While he was waiting for his asylum claim to be processed in Britain, Mr Rahimeh wasn’t allowed to take a job. But he did develop his cooking skills, focusing on a recipe involving eggs, onions, tomatoes and spices. With the help of Alexandra Simmons, a volunteer he had met in Calais, he set up Mo’s Eggs, a business that offered a Syrian brunch. He was able to take advantage of a trend for pop-up restaurants, venues that only exist for a day every week or month.
The first site was a pizza restaurant in Archway, in north London, and his first event was Ms Simmons’s 30th birthday party. He served around 60 people every month until the venue closed, but will soon open a new place in Tooting Broadway, in the south of the city. In the interim, he has been working at a market stall to learn more about the food trade.
This is what immigrants tend to do; they work hard so they can rebuild their lives and they spot niches in the market that others might miss. A similar path was followed by Majeda Khoury, a human-rights activist who made her way from Damascus to Britain. She learned to cook thanks to a charity called Migrateful and prepares food associated with different Syrian cities; the Damascus dish, harak osbao, features lentils and pasta with tamarind, coriander, garlic and pomegranate molasses. Now she runs catering at big events for charities that want to focus on Syria.
Both Ms Khoury and Mr Rahimeh benefited from sales and marketing training by the Entrepreneurial Refugee Network (TERN), a charity. Charlie Fraser, TERN’s co-founder, says the aim is to launch 1,000 refugee-led businesses in Britain by 2025.
It is hard for refugees to start a business when they cannot leave the camps in the first place. Paul Hutchings is trying to help those people who are stuck. He used to be a market researcher, before going to Calais to help refugees in 2008. In 2016 he set up Refugee Support, another charity, which has been involved in camps in Bangladesh, Cyprus, Greece and Mexico.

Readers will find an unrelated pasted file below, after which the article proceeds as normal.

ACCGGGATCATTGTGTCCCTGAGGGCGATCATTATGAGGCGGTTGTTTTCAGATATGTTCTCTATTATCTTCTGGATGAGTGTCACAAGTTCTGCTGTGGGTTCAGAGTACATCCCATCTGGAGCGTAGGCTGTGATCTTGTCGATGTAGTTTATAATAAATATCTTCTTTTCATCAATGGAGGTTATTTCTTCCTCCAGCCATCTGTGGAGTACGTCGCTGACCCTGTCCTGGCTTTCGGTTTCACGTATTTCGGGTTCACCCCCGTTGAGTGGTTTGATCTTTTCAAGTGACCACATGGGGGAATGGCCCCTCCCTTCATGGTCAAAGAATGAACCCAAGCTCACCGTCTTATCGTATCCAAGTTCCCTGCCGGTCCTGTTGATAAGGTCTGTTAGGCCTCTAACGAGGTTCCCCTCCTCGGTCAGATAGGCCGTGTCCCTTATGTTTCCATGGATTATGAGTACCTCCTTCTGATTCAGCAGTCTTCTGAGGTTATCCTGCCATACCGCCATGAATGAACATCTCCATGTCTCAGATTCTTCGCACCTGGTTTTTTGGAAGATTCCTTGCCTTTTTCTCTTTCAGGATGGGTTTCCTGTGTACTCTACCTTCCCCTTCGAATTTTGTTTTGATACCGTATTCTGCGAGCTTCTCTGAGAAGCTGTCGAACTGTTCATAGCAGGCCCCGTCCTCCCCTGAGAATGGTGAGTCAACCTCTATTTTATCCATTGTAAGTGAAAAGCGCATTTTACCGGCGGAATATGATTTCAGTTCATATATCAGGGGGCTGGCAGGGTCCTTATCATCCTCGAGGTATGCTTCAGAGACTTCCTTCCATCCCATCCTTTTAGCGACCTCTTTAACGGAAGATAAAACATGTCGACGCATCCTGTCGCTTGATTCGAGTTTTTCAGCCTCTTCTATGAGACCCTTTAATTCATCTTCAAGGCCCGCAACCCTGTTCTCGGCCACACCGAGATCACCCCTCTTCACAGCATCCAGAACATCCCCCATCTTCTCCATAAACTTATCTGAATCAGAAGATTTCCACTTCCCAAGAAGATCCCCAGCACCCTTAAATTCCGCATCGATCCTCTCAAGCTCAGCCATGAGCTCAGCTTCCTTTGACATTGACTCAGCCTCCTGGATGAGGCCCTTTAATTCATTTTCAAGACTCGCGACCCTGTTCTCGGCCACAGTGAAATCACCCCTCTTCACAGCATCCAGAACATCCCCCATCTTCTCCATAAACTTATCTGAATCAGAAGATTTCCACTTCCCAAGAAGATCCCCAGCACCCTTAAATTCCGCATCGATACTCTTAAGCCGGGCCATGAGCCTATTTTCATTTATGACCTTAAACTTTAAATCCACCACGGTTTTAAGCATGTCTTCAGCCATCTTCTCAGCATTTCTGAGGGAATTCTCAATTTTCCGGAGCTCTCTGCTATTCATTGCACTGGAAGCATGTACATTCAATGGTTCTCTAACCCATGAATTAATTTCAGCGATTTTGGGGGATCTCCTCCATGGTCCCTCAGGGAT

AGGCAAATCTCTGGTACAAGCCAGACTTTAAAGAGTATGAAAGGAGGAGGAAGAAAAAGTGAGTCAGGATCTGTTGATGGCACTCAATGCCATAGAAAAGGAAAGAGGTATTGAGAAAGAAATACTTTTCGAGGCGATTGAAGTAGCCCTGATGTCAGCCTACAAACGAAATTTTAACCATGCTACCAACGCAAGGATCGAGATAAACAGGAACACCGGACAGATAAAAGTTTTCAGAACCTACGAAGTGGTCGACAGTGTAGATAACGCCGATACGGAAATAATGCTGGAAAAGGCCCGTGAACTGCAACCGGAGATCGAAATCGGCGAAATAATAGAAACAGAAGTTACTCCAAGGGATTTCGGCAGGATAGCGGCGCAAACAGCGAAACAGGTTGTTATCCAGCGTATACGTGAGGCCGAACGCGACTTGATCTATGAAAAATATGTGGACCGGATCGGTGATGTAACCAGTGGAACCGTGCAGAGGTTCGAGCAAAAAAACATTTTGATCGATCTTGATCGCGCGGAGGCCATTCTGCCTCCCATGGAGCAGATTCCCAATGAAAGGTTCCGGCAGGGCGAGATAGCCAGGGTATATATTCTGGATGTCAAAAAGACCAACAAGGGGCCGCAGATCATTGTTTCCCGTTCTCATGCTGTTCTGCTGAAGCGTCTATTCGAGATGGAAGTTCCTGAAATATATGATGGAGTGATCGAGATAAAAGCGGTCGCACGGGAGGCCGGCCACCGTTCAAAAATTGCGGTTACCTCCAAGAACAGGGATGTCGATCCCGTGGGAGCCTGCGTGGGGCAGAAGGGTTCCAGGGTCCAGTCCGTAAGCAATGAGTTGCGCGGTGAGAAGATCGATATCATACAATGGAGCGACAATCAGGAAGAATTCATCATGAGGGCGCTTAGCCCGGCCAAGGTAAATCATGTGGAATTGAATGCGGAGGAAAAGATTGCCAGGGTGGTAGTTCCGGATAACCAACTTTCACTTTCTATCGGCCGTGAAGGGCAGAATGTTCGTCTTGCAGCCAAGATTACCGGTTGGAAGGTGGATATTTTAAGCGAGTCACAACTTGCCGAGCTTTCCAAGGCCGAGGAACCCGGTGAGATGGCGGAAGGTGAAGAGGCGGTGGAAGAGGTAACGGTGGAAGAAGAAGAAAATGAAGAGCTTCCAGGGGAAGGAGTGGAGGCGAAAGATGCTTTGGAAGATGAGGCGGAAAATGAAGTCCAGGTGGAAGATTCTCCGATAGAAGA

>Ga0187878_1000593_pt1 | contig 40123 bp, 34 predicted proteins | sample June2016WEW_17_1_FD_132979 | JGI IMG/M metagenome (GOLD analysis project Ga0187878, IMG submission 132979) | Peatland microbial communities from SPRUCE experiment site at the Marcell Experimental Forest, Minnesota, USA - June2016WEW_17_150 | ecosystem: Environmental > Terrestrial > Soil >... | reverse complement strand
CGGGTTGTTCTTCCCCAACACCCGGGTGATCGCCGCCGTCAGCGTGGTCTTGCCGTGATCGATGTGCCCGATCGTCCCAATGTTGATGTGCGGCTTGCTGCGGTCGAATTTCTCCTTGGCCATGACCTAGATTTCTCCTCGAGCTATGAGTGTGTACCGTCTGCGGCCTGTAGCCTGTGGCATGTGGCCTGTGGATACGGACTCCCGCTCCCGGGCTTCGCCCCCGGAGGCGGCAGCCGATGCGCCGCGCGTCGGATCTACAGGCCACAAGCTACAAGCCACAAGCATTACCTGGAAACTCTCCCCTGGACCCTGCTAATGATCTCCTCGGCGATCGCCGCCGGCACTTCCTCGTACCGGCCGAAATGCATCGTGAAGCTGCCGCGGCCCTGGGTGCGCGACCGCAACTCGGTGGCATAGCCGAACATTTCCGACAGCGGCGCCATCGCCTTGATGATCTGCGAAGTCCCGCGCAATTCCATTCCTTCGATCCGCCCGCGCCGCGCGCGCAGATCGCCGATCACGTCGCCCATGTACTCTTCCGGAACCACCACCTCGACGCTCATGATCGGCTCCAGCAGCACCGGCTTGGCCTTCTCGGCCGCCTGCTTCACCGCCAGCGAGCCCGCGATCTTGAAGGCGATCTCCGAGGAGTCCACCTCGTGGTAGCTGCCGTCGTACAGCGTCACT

The model is to promote dignity rather than dependence; instead of just handing out food and clothes, the charity set up a shop. It created tokens so residents could buy their own things. Dina Nayeri, a former refugee, says this is very important; at one camp she attended, people had to search through piles of old clothes that were dumped on the floor. Ms Nayeri says that many refugees struggle with trauma, feelings of shame and inferiority and the expectations of other people that they should always be grateful. After she made it to America, Ms Nayeri became a writer, publishing two novels and a non-fiction book, “The Ungrateful Refugee”.
Dignity also requires that refugees find work. If they stay in the camps, they qualify for grants from the EU but the risk, Mr Hutchings says, is that they become institutionalised. At first, Refugee Support tried to give microloans to let people set up small businesses. But this ran into a regulatory brick wall.
So instead, Mr Hutchings rented a building, now called the Dignity Centre, where people can learn skills. One of the projects is a sewing co-operative which has 18 machines, where refugees make bags, cushion covers and aprons. The charity provides the material, machines and electricity and sells the goods online at Refumade.org; each item comes with a message about the person who made it. The sewing workers are mostly women. For the men, the charity has set up a bicycle-sharing scheme in Cyprus to help them find work away from the camps.
The refugees Bartleby spoke to had undergone an immense struggle to reach their current position. Their determination to make something of their lives was truly striking. That is the kind of work ethic any company, and any country, ought to value.
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